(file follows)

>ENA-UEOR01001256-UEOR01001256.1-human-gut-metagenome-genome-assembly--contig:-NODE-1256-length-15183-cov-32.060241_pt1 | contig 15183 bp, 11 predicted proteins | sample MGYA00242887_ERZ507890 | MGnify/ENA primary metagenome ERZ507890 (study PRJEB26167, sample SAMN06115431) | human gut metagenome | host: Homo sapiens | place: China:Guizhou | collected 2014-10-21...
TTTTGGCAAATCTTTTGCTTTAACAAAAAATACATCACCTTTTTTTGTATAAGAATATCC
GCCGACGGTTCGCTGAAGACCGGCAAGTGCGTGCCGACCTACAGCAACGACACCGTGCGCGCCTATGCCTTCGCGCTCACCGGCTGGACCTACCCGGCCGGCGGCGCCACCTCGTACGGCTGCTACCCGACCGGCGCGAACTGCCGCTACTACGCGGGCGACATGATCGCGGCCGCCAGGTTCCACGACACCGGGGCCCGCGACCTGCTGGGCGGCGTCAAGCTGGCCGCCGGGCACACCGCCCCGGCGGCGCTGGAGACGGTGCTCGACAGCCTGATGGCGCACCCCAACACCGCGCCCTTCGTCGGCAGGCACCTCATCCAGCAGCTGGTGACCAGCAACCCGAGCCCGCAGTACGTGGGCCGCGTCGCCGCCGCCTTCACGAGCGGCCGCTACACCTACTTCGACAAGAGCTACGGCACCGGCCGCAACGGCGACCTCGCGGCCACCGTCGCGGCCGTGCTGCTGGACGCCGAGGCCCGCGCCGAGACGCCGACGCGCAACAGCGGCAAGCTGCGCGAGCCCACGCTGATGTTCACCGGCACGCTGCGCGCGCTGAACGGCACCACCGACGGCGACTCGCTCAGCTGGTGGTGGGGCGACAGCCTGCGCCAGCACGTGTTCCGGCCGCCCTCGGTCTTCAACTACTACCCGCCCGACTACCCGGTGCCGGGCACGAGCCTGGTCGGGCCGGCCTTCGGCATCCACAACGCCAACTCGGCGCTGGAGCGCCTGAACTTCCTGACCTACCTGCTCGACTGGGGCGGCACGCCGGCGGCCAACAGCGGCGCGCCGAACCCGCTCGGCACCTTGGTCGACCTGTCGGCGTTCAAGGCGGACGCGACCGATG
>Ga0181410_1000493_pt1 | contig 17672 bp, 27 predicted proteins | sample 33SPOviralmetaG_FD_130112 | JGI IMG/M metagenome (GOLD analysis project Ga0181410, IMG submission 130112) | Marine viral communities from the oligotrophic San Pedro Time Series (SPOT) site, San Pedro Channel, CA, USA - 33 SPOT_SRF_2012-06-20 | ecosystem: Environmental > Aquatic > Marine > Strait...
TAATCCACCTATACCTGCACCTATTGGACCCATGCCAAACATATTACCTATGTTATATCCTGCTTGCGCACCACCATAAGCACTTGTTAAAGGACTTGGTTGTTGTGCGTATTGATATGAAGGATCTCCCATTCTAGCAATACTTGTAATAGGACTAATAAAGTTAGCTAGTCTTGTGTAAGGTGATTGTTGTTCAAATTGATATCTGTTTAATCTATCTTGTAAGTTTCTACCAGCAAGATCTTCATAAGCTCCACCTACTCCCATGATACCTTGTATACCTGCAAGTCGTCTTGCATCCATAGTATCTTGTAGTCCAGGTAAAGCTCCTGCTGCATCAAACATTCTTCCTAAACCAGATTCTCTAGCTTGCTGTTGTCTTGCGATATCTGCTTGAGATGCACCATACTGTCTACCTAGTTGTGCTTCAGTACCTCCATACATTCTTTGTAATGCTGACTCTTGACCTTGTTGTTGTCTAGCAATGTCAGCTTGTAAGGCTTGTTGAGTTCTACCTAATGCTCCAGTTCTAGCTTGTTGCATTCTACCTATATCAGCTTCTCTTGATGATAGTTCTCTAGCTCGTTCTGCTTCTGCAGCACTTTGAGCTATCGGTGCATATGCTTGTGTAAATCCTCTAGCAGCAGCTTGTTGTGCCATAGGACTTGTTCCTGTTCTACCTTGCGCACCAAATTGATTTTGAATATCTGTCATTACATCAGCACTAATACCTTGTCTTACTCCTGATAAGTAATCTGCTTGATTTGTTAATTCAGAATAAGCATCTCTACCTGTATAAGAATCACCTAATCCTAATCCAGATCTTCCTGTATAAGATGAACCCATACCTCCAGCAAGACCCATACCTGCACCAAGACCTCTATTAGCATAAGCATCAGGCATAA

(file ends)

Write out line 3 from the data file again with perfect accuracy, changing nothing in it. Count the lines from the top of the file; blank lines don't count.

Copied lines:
GCCGACGGTTCGCTGAAGACCGGCAAGTGCGTGCCGACCTACAGCAACGACACCGTGCGCGCCTATGCCTTCGCGCTCACCGGCTGGACCTACCCGGCCGGCGGCGCCACCTCGTACGGCTGCTACCCGACCGGCGCGAACTGCCGCTACTACGCGGGCGACATGATCGCGGCCGCCAGGTTCCACGACACCGGGGCCCGCGACCTGCTGGGCGGCGTCAAGCTGGCCGCCGGGCACACCGCCCCGGCGGCGCTGGAGACGGTGCTCGACAGCCTGATGGCGCACCCCAACACCGCGCCCTTCGTCGGCAGGCACCTCATCCAGCAGCTGGTGACCAGCAACCCGAGCCCGCAGTACGTGGGCCGCGTCGCCGCCGCCTTCACGAGCGGCCGCTACACCTACTTCGACAAGAGCTACGGCACCGGCCGCAACGGCGACCTCGCGGCCACCGTCGCGGCCGTGCTGCTGGACGCCGAGGCCCGCGCCGAGACGCCGACGCGCAACAGCGGCAAGCTGCGCGAGCCCACGCTGATGTTCACCGGCACGCTGCGCGCGCTGAACGGCACCACCGACGGCGACTCGCTCAGCTGGTGGTGGGGCGACAGCCTGCGCCAGCACGTGTTCCGGCCGCCCTCGGTCTTCAACTACTACCCGCCCGACTACCCGGTGCCGGGCACGAGCCTGGTCGGGCCGGCCTTCGGCATCCACAACGCCAACTCGGCGCTGGAGCGCCTGAACTTCCTGACCTACCTGCTCGACTGGGGCGGCACGCCGGCGGCCAACAGCGGCGCGCCGAACCCGCTCGGCACCTTGGTCGACCTGTCGGCGTTCAAGGCGGACGCGACCGATG